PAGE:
Sullivan is a triple Eagle: he graduated from Boston College High School, Boston College, and Boston College Law School.

    He returned to Middlesex County in 1986, where he worked as a prosecutor for 4½ years, then spent three years as an assistant attorney general before going into private practice. In 1993, he ran for city council and was ultimately elected to 7 terms, during which he also served as mayor, a largely ceremonial position in Cambridge.

    When he was still mayor, Sullivan referred a former client’s personal injury case to a friend. The case settled for about $6.2 million, according to court records. Tax records indicate that Sullivan received about $1.2 million in referral fees. Sullivan also draws income from the family’s snowplow business, for which he has worked since he was 13.

    The side businesses have never interfered with his elected positions, Sullivan said.

    “The rule of thumb is,” he said, “don’t do anything to screw up your day job.”

    Sullivan, who ran for DA in 1998 and lost to Martha Coakley in a three-person race, said he decided to try again after prosecutors encouraged him to run and because of his concern over the large departure of seasoned prosecutors and complaints that the office was becoming less transparent to the public.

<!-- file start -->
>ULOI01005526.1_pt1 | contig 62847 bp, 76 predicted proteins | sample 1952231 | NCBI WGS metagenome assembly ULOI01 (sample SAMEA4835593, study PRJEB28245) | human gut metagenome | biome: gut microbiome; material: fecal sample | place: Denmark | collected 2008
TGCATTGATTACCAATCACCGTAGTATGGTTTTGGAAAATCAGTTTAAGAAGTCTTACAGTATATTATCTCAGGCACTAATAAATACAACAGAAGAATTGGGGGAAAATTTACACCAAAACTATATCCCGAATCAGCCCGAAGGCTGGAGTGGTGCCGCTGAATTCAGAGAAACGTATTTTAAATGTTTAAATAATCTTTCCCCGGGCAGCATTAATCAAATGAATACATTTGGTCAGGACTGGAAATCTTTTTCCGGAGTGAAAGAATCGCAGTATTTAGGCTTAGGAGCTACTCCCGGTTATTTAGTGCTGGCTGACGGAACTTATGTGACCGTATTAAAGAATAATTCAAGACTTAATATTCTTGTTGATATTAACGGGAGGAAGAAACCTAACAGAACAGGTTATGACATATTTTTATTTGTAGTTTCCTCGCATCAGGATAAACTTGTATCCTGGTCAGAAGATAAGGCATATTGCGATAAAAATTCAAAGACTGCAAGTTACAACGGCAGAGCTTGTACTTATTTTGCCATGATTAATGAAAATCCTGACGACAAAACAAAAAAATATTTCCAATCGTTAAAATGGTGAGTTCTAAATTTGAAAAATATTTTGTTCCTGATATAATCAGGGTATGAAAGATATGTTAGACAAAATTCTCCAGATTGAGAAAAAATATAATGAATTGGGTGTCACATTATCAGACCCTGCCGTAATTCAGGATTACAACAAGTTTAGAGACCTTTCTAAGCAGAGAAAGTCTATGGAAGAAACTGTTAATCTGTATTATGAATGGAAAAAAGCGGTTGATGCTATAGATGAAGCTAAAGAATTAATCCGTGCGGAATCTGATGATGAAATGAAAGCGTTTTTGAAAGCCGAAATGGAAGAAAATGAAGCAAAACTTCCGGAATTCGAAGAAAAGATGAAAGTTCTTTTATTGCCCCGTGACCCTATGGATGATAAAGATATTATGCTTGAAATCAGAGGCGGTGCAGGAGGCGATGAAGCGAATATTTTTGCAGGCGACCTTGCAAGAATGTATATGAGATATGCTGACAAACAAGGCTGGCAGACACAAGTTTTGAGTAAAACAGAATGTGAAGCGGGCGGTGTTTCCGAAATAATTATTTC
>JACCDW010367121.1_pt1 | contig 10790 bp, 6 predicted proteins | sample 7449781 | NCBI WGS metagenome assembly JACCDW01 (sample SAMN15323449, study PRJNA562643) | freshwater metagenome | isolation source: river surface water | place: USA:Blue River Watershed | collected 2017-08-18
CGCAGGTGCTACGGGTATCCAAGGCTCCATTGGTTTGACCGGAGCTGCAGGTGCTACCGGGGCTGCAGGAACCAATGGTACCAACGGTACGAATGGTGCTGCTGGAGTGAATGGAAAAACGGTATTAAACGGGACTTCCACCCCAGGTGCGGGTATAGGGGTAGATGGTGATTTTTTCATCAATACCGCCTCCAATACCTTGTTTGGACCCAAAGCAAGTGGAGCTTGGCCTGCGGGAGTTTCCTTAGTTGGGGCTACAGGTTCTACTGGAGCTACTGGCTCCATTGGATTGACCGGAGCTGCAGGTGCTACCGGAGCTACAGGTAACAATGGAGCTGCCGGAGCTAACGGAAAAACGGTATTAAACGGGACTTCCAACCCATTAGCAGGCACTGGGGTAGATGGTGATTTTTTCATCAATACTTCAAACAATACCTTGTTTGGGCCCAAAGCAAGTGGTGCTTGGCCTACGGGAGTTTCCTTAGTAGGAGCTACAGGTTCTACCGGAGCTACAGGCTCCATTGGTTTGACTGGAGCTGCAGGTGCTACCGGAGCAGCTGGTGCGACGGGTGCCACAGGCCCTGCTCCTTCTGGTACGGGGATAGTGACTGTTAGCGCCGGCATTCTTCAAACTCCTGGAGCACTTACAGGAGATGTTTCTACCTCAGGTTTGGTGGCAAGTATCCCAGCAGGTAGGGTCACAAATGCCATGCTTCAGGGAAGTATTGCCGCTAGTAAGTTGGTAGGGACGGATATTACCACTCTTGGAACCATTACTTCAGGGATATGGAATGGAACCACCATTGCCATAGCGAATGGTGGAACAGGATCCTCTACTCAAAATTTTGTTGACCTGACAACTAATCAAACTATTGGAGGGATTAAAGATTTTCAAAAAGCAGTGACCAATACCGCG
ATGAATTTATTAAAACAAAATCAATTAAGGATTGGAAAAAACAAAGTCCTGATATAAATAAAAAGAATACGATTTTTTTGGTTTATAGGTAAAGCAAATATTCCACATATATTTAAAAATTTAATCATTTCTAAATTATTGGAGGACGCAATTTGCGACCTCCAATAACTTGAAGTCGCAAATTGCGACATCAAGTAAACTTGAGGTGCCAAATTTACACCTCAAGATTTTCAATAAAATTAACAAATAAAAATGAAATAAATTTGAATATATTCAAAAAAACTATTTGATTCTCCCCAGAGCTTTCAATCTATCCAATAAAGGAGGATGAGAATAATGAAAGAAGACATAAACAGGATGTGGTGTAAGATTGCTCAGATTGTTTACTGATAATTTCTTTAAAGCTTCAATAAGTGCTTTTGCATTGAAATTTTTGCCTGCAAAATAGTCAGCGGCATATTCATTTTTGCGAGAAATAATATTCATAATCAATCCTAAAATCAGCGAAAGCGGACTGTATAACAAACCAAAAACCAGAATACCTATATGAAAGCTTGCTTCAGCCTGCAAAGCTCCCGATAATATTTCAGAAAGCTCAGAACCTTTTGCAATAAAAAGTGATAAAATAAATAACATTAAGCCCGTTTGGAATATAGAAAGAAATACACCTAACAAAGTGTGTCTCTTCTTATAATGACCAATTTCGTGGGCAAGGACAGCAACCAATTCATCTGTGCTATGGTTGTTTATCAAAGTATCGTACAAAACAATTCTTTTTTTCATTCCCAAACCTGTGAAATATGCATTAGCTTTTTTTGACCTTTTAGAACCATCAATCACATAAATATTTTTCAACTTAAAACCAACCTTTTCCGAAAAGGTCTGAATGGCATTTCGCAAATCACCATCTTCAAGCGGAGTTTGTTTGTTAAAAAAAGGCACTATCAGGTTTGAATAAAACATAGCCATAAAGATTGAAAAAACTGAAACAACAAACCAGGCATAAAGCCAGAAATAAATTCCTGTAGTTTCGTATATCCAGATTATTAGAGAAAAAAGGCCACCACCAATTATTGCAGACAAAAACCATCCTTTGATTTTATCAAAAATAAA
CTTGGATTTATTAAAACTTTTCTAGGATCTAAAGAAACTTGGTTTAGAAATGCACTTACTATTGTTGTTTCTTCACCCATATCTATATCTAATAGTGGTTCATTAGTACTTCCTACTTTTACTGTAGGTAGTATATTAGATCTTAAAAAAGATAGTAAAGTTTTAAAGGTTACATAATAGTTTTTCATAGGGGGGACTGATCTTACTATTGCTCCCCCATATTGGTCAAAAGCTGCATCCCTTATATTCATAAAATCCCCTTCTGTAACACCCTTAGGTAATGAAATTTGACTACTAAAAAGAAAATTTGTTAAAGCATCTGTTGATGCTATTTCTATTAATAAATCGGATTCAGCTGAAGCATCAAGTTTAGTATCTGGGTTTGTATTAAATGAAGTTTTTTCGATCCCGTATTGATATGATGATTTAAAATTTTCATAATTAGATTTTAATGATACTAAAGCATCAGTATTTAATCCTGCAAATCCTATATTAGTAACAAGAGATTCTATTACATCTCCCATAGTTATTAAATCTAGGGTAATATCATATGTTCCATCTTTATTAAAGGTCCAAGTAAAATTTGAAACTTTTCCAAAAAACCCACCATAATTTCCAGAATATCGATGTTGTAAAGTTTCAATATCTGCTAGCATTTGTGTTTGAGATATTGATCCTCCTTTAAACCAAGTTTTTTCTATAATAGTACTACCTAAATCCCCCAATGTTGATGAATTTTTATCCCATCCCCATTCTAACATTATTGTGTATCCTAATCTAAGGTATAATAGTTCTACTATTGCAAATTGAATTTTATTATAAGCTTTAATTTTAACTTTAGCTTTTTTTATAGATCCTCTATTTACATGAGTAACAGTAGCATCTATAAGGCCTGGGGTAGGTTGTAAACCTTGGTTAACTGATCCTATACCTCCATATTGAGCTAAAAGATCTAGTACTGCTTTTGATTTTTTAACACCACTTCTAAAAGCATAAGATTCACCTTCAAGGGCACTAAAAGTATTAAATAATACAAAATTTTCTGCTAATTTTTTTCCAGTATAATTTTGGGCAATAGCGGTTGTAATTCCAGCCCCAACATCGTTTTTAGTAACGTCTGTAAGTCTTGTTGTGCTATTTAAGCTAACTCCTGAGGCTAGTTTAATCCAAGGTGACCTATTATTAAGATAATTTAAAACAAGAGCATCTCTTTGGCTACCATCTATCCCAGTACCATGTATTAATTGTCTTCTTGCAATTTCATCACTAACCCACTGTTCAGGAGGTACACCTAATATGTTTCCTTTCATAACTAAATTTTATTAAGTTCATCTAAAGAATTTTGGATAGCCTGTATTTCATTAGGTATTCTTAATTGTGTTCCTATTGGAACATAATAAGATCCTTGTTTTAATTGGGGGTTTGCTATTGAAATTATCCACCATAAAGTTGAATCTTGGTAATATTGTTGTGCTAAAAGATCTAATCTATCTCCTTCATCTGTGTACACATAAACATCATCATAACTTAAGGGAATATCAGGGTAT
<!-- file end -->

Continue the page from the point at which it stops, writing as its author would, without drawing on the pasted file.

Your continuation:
“I look forward to making the office what it had been,” he said.

    During the campaign, Ryan, who has spent her 34 years as a prosecutor in Middlesex, has characterized him as a career politician. But Sullivan argued that other district attorneys have also taken a circuitous path to the seat.

    “You’re running the largest law firm in Middlesex County,” Sullivan said. “It’s about someone being able to manage the office and who understands prosecution.”

    Former Middlesex district attorney L. Scott Harshbarger, who hired Sullivan as a prosecutor and also supervised Ryan, said he chose to endorse Sullivan in part because he has held so many public positions.

    “You benefit coming to that role with different kinds of experiences and with some sense of accountability to the community that you learn only from running for office,” Harshbarger said. “In my view that’s what makes you a better district attorney.”

    Maria Cramer can be reached at Follow her on Twitter @GlobeMCramer.